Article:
(from Beth Cooper's Gorillaz blog) Digipak Design; Gorillaz Album Art; DigiPak; WeWow on the Music Industry & DigiPaks)
(from Megan Claydon's Backstreet Boys blog) Digipak; Q2) How effective is the combination of your main ...; Digipak- Second draft of images; Gaining audience feedback on Digipak; (EB & MC) Our photo draft for the front and back o...; Photographs for Digipak and Advert; Possible photos for our Digipak; Our idea for the Digi-pak; Digi-paks)

Eg of re-[digi]packaging old albums + tour: SUEDE

90s Britpoppers Suede provide a useful eg of bands reissuing repackaged versions of their albums, with bonus DVDs; this is part of the article from; the full article gives complete CD/DVD listing. Suede are touring to support this release, playing a classic album each night, which links into your digipak ads in most cases...

Suede Reissue Details Revealed

Suede Reissue Details Revealed
As previously reported, reunited Britpop leading lights Suede will release expanded editions of their five studio albums in May and June, via Demon Records. Each of the records has been remastered and expanded to include B-sides, demos, and previously unreleased songs, as well booklets and bonus DVDs featuring recent interviews with the band members and more. The entire band, including once-estranged original guitarist Bernard Butler, worked on the reissue project.
The expanded edition of the band's 1993 self-titled debut is due May 30, with 1994's Dog Man Star following June 6, 1996's Coming Up out June 13, 1999's Head Music arriving June 20, and 2002's A New Morning due June 22. On Record Store Day, April 16, Suede will release a limited edition single featuring demo versions of their first single, 1992's "The Drowne


I've blogged before on this, so just a couple of links - detais the extraordinary revenues the show brings to ITV (the final alone last year took £21m in ad revenues), and the impact of falling viewing figures: the £250,000 charged for each 30sec slot in 2010 is being seen as excessive by advertisers with the 2011 figures down 8% (Saturdays) and 11% (Sundays).

Scroll to the bottom of Charlie brooker's typically caustic overview of Xmas ads to find his take on the M&S ad featuring the finalists - but not the edited-out Frankie Cocozza (article features strong language), as well as the ad itself...which I'll embed below for your viewing displeasure:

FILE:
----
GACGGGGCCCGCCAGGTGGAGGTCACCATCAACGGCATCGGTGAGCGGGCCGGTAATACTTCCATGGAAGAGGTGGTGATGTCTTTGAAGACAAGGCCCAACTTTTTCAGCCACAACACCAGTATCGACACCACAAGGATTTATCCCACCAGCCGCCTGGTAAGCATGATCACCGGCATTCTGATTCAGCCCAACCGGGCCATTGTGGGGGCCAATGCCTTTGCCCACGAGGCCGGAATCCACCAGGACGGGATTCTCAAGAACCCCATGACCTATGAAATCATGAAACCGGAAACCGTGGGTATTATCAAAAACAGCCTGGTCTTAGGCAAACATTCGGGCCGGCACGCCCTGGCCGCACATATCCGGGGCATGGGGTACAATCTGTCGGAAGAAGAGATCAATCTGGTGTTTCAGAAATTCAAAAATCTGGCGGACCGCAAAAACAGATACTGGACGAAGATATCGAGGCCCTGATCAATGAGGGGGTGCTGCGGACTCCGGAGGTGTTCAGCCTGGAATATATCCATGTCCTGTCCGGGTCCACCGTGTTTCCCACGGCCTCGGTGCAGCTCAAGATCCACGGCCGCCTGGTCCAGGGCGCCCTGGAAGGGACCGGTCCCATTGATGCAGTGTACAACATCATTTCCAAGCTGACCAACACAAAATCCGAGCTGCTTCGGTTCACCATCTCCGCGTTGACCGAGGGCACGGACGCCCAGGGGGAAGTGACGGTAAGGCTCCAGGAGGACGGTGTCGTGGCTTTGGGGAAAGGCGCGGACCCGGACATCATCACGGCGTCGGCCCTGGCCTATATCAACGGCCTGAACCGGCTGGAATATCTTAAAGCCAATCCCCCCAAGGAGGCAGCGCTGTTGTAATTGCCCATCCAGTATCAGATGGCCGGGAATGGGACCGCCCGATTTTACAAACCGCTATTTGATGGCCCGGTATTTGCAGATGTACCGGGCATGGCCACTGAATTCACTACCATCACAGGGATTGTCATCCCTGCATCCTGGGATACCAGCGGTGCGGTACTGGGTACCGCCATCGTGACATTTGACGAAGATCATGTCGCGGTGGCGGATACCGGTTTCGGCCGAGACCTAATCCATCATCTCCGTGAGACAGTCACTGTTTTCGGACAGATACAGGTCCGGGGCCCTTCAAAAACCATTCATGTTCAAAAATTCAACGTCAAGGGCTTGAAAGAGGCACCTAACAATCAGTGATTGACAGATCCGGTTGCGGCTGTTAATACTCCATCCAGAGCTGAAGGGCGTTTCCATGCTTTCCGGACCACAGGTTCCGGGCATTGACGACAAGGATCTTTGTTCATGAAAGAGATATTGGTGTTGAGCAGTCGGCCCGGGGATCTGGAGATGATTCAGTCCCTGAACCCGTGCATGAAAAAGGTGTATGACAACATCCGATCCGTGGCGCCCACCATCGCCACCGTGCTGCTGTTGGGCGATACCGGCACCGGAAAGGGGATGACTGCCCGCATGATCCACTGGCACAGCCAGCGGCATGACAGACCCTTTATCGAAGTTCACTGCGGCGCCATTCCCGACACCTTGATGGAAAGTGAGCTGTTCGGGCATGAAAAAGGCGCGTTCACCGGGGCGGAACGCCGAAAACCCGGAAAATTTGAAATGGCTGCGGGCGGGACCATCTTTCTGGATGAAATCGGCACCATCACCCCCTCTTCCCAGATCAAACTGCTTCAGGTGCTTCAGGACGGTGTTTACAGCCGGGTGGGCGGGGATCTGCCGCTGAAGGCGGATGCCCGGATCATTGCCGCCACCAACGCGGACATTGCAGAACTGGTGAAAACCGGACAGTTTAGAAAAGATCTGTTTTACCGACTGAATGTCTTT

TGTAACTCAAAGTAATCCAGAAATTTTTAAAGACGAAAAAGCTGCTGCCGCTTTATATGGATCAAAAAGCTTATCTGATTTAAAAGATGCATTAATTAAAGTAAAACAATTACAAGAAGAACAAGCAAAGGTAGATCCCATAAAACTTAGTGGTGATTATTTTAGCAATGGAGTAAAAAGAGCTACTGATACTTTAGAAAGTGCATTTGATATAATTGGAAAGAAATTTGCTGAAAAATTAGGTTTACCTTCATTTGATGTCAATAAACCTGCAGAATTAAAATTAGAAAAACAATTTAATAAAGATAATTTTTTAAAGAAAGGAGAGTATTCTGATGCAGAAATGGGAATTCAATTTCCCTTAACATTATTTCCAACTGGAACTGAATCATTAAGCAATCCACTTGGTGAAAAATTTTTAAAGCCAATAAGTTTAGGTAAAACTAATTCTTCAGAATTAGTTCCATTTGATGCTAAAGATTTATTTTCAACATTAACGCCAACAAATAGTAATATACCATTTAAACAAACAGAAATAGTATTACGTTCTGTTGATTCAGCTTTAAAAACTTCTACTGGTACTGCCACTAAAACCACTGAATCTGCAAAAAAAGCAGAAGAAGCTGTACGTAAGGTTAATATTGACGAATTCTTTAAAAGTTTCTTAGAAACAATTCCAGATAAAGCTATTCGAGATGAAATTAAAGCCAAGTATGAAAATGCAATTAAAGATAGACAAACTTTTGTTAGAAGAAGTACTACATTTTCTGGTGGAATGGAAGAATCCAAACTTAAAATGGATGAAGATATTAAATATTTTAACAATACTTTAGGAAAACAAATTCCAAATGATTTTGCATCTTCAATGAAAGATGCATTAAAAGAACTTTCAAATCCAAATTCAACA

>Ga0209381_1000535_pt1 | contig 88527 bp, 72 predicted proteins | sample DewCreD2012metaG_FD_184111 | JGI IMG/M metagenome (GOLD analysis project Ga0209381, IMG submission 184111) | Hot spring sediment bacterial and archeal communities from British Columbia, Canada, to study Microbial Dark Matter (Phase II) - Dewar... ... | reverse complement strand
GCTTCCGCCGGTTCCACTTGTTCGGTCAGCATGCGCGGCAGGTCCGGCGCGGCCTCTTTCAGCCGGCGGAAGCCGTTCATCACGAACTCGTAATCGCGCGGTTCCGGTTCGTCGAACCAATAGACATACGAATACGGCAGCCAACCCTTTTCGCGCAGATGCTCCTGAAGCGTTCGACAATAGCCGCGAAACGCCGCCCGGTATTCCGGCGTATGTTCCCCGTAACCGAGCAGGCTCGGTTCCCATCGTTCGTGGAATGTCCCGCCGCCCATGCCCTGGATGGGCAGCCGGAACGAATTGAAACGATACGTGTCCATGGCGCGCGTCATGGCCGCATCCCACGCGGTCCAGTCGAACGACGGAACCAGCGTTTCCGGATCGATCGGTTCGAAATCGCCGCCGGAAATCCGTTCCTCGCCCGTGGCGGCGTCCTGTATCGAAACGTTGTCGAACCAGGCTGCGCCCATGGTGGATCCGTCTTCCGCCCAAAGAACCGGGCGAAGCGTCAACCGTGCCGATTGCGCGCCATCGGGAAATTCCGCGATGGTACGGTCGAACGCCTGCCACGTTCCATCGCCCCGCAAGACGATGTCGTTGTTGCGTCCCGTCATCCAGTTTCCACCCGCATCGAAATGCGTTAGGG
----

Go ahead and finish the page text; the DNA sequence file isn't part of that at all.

'Frankiegate' is significant not because of the tuneless, talentless irritant at the centre of the 'scandal', but as a reminder that the pop industry tends to act as a moral policeman, especially when interfaced with advertisers (just as Chomsky's propaganda model argues, ad'g being one of its five filters), or as a hegemonic force. Pop can of course push boundaries - Madonna's Like a Prayer vid remains a classic example - but only at the risk of losing out on potentially lucrative endorsement deals (as Madonna did, losing millions when Pepsi withdrew its ad campaign featuring Madonna). The pop industry is generally a conservative force.

Sunday, 20 November 2011

PRODUCTION: Rammstein vid behind the scenes

Its in German (Eng subtitles) and 30mins long, but here's a behind-the-scenes feature on  iconic industrial band Rammstein's typically outrageous vid for Mein Land:
(as it autoplays you'll need to click 'see more' to watch it...)

Wednesday, 16 November 2011

M.LANG: Dancing

Good article here on importance of dance moves, with specific links to various movies highlighting the techniques used in LGaga's Bad Romance; quick excerpt then the full article:
So let us pause briefly to mourn the split of Lady Gaga, not the world's most naturally gifted dancer, from someone who helped her look as if she was: long-term choreographer (and Haus of Gaga creative director, no less) Laurieann Gibson.
For their best work, see the Bad Romance video. The landmark pop release saw Gaga's entire team working at full throttle, but the choreography – which builds 10 key moves into the first five seconds of the first chorus, offers up a whole different set for the chorus's second half, then reinvents it all by the time the next chorus swings around – is a work of art in its own right.

Full article:

Now you too can learn how to dance like Lady Gaga

Lady Gaga may have parted company with the choreographer who came up with her moves, but don't let that stop you from having a go with this helpful guide
  • As Thom Yorke's moves in the video for Radiohead's Lotus Flower proved, there is a very fine line between a dance routine that suggests surrendering to the spirit of pop at its most euphoric, and a series of physical movements that prompt passersby to dial 999.
    So let us pause briefly to mourn the split of Lady Gaga, not the world's most naturally gifted dancer, from someone who helped her look as if she was: long-term choreographer (and Haus of Gaga creative director, no less) Laurieann Gibson.